Jean-Marie Brunet, Mentor, a Siemens Business
EETimes (9/26/2017 04:41 PM EDT)
To handle the complexity of hardware and software for advanced SoCs, design teams are employing hardware emulation for full chip functional verification of the controller SoC design as well as for the SoC's firmware.
To satisfy the world’s insatiable demand for data anytime and anywhere, storage devices are rapidly evolving and competition in the HDD and SSD storage arenas is getting fierce. At the heart of SSDs are complex controller SoCs that manage and monitor the integrity of incoming and outgoing data. These controllers also allocate data to a field/array of NAND devices, while monitoring the wear of the NAND to prolong the life of each storage unit. Each controller requires an algorithm and firmware to manage the complexities of writing and reading the various types of flash. That means controller designs not only have increasing hardware complexity, but software as well, and must communicate to a broad number of devices and protocols.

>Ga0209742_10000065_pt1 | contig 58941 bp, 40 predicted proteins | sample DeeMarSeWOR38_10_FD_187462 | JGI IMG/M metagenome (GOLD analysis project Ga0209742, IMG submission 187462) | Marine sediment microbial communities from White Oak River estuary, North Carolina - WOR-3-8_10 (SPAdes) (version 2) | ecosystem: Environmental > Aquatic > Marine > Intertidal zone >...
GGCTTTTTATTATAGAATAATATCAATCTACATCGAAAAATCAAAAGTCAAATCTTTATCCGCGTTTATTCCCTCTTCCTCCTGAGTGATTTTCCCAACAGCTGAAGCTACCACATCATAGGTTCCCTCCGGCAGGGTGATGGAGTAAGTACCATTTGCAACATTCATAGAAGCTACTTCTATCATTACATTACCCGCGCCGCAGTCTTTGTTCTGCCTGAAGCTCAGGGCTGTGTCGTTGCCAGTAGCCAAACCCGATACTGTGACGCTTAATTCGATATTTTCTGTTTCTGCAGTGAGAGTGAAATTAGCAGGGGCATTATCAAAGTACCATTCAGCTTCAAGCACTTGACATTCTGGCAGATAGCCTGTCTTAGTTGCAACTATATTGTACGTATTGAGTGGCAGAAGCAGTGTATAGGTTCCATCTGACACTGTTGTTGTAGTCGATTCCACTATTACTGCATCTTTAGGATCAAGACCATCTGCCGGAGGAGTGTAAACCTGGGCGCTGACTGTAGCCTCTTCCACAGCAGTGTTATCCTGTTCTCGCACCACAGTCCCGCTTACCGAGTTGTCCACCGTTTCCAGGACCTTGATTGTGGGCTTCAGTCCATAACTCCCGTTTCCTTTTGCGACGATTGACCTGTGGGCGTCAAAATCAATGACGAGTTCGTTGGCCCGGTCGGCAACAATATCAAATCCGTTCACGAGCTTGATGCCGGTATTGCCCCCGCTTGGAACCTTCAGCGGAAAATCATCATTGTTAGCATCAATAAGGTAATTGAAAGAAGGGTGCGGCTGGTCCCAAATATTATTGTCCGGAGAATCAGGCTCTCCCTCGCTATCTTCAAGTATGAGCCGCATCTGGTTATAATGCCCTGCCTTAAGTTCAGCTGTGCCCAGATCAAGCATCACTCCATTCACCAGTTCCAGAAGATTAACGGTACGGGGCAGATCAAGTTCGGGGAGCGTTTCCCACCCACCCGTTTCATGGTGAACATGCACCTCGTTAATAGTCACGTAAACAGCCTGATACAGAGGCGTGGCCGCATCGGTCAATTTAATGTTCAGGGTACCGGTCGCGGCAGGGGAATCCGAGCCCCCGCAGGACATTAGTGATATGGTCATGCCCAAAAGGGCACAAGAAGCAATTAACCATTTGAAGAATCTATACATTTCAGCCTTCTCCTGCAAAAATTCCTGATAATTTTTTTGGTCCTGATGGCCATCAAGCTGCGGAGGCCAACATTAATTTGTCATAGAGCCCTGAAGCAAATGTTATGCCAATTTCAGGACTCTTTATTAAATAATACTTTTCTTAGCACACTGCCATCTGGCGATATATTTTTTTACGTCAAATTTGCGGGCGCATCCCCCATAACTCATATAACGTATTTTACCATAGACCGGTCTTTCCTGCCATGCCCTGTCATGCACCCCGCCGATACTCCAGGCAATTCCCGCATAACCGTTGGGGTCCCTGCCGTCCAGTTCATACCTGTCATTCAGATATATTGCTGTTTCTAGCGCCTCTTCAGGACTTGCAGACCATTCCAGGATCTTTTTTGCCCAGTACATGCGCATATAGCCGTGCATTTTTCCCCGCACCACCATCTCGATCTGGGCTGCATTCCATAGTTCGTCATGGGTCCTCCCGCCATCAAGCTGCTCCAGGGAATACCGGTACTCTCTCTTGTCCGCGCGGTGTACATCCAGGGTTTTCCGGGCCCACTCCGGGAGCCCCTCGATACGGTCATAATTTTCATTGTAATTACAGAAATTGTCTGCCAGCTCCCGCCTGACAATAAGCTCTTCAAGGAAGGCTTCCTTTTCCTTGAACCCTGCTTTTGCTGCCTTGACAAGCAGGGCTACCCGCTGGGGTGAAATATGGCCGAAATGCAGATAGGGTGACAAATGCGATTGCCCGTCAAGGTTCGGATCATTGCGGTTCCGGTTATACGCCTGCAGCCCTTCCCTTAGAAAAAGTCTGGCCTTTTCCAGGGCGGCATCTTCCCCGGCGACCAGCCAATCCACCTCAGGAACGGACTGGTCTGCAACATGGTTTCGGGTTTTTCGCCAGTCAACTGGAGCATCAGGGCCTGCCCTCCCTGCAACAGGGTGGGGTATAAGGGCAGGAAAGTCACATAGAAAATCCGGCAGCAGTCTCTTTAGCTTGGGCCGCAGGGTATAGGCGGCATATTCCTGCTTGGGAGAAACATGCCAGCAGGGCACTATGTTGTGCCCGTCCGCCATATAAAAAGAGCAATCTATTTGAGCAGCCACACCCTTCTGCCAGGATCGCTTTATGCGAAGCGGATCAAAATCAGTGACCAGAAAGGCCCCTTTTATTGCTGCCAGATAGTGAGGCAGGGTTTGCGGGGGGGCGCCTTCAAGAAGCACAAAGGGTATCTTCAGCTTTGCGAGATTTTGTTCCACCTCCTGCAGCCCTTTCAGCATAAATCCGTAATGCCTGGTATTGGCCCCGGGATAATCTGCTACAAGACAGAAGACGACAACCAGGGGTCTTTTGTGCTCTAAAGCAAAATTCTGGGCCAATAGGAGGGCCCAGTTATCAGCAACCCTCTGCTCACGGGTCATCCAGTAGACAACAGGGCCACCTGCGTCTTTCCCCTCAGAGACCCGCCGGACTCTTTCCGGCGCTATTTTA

To handle the complexity of hardware and software for these SoCs, design teams are employing hardware emulation for full chip functional verification of the controller SoC design as well as for the SoC’s firmware. When choosing an emulator, teams invariably look at the available options of an in-circuit emulation (ICE) or virtual emulation methodology.
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